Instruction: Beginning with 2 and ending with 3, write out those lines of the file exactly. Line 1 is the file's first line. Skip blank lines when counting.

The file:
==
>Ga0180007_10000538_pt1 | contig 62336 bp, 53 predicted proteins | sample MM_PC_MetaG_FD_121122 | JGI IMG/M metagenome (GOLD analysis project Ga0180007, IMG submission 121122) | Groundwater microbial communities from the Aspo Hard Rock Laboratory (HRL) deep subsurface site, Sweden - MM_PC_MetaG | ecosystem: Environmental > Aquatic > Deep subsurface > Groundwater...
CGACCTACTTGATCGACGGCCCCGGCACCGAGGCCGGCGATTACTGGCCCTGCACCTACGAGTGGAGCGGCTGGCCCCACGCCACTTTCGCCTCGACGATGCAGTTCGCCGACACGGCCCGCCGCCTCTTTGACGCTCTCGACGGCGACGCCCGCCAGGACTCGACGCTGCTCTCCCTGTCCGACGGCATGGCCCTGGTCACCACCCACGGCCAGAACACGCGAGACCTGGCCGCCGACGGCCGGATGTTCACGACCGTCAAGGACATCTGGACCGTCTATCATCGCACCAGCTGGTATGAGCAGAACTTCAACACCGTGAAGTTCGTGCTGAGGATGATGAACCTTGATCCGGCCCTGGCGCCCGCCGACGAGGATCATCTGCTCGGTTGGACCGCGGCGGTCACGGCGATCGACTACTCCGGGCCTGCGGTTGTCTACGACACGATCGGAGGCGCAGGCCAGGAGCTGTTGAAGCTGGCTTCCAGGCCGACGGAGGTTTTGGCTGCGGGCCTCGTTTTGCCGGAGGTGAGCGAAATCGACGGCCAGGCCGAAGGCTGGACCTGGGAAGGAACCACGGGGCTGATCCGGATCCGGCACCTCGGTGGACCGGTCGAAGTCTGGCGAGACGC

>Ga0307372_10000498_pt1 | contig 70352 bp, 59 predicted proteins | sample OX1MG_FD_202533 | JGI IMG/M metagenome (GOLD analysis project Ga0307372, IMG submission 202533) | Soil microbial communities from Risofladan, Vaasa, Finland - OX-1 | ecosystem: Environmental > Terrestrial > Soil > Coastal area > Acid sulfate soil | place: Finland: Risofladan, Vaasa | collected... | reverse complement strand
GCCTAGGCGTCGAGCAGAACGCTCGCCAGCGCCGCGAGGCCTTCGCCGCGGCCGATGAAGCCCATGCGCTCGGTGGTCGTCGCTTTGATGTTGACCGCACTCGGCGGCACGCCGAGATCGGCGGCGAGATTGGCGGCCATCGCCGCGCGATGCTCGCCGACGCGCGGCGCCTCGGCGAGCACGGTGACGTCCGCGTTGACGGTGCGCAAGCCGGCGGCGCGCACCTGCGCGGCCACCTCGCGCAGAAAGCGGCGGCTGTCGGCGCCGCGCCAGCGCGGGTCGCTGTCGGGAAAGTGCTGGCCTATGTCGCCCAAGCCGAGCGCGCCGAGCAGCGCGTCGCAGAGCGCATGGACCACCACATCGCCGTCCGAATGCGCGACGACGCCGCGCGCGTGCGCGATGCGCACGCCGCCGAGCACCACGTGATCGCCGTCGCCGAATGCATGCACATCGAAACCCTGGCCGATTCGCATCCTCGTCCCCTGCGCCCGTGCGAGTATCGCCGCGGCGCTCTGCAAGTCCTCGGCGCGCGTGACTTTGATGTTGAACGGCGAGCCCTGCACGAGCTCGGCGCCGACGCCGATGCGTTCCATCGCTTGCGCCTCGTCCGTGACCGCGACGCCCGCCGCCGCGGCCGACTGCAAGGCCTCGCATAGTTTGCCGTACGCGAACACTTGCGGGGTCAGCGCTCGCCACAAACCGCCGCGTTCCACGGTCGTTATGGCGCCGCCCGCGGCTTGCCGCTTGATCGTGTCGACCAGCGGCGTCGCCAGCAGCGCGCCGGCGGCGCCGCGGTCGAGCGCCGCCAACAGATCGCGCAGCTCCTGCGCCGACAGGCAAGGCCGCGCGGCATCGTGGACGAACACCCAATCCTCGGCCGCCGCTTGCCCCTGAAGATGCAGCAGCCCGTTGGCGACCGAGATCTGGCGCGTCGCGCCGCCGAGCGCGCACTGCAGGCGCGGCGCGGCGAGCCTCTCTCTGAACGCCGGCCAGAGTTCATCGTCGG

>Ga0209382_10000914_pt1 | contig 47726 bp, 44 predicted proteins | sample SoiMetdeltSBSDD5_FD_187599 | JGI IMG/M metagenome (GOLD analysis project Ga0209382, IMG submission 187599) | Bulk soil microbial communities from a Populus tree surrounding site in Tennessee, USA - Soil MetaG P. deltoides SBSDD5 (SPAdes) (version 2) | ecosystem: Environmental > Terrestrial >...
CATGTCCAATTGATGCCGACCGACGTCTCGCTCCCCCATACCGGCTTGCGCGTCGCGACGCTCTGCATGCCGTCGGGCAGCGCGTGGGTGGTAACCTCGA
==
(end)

CGACCTACTTGATCGACGGCCCCGGCACCGAGGCCGGCGATTACTGGCCCTGCACCTACGAGTGGAGCGGCTGGCCCCACGCCACTTTCGCCTCGACGATGCAGTTCGCCGACACGGCCCGCCGCCTCTTTGACGCTCTCGACGGCGACGCCCGCCAGGACTCGACGCTGCTCTCCCTGTCCGACGGCATGGCCCTGGTCACCACCCACGGCCAGAACACGCGAGACCTGGCCGCCGACGGCCGGATGTTCACGACCGTCAAGGACATCTGGACCGTCTATCATCGCACCAGCTGGTATGAGCAGAACTTCAACACCGTGAAGTTCGTGCTGAGGATGATGAACCTTGATCCGGCCCTGGCGCCCGCCGACGAGGATCATCTGCTCGGTTGGACCGCGGCGGTCACGGCGATCGACTACTCCGGGCCTGCGGTTGTCTACGACACGATCGGAGGCGCAGGCCAGGAGCTGTTGAAGCTGGCTTCCAGGCCGACGGAGGTTTTGGCTGCGGGCCTCGTTTTGCCGGAGGTGAGCGAAATCGACGGCCAGGCCGAAGGCTGGACCTGGGAAGGAACCACGGGGCTGATCCGGATCCGGCACCTCGGTGGACCGGTCGAAGTCTGGCGAGACGC

>Ga0307372_10000498_pt1 | contig 70352 bp, 59 predicted proteins | sample OX1MG_FD_202533 | JGI IMG/M metagenome (GOLD analysis project Ga0307372, IMG submission 202533) | Soil microbial communities from Risofladan, Vaasa, Finland - OX-1 | ecosystem: Environmental > Terrestrial > Soil > Coastal area > Acid sulfate soil | place: Finland: Risofladan, Vaasa | collected... | reverse complement strand